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To link the Directory table with the File and Component data, we join the Component table Directory_ attribute with the Directory table Directory attribute. However this still doesn’t give us the information where the file is going to be stored on the system, unless we would try to resolve the various entries within the Directory table, that to be honest would end up in a complex script (at least for me).

But then I found this forum post on stackoverflow discussing how to resolve MSI paths programmatically by calling the CostInitialize and CostFinalize Actions. The result of calling these actions is that the full file paths are resolved.

So now that we know what pieces need to be tied together, let’s turn this into a PowerShell script. I had a few challenges here. When calling the Windows installer object to invoke the CostInitialize and CostFinalize actions directly from within the PowerShell script that contains the Get-MSIFileInfo function, the Windows installer session would not close. So had to launch this in a separate process and then process the results within the calling script. This is why you find a complete PowerShell script defined in the $launchmsiscript variable.

When running the function against one or multiple Windows installer databases, the results are exported into a text file containing the following attributes for each file.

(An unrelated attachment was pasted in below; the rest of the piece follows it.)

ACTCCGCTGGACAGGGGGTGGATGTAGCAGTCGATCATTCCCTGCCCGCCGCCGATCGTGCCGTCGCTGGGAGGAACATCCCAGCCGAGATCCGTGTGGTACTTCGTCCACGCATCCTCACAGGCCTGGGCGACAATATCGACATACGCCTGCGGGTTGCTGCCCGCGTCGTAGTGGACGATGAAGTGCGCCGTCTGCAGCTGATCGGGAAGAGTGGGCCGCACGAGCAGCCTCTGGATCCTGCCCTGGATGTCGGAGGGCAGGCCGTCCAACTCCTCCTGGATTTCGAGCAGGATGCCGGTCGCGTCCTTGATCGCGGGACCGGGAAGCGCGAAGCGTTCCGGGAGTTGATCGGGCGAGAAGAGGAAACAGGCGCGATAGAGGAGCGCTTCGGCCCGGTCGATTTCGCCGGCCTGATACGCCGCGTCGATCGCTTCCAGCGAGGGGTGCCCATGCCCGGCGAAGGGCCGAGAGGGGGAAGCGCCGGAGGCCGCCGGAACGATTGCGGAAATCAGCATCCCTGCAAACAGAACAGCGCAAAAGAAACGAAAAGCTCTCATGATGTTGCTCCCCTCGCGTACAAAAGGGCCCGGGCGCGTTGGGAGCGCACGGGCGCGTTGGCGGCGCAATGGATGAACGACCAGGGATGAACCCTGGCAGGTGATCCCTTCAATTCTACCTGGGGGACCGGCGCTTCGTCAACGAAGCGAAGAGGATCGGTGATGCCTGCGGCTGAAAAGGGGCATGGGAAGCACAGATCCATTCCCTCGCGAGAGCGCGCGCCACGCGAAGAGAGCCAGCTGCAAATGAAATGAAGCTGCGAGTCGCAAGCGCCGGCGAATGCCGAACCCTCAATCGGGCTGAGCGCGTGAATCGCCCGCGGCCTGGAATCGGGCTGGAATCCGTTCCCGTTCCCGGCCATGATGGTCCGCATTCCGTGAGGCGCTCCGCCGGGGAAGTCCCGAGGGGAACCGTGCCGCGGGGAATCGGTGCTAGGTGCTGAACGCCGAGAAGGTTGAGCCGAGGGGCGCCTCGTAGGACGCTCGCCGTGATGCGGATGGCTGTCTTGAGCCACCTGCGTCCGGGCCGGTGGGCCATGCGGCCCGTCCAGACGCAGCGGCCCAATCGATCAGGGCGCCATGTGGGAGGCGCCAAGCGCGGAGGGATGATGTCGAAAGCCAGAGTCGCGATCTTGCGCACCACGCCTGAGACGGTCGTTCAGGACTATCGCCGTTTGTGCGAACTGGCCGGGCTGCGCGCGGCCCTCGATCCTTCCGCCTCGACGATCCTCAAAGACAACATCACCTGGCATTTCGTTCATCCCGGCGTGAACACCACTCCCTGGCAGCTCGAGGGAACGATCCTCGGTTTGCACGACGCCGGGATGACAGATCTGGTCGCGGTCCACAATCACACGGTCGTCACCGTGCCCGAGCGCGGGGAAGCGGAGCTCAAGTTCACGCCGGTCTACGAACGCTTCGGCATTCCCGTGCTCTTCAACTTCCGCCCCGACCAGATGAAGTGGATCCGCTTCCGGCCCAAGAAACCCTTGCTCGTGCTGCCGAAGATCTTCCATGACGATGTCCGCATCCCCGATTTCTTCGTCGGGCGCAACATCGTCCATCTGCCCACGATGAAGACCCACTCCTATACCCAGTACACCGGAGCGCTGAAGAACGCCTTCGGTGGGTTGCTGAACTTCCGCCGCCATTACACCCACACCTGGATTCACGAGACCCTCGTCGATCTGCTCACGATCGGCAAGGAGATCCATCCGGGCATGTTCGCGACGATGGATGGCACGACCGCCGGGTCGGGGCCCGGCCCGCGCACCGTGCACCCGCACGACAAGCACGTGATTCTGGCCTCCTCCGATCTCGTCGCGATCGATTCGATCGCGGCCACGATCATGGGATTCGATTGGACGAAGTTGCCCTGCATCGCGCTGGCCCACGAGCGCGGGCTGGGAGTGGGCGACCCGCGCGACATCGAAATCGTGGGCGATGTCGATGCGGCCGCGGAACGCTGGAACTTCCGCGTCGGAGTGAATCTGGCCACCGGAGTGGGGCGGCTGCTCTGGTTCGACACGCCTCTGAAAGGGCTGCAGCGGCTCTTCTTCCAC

MSIFileFullname
MSIProductName
MSIProductVersion
Manufacturer
MSIProductCode
File
Component
FileName
FileSize
Version
Directory
Directory_Parent
DefaultDir
TargetPath

Example:
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The entire script can be downloaded from here

 

Use PowerShell to Troubleshoot Group Policy

While I was on vacation last summer Ed Wilson aka Microsoft Scripting Guy asked me if I would like to write a guest post for the Hey Scripting Guy Blog. Of course !! was my immediate response.

And here it is:
Weekend Scripter: Use PowerShell to Troubleshoot Group Policy

The script referenced can be downloaded from here
http://gallery.technet.microsoft.com/scriptcenter/Get-GPProcessingTime-a124aaf5

How to identify ConfigMgr collections that take long to refresh

I’ve put together the below PowerShell script this week to identify collections in ConfigMgr that require the longest time to refresh. If you ever experience a decrease in ConfigMgr collection update performance, you might want to run this script to find potential collections that have a long refresh duration.

 

Thanks to Roger Zander and Claude Henchoz for the SQL query to find these collections.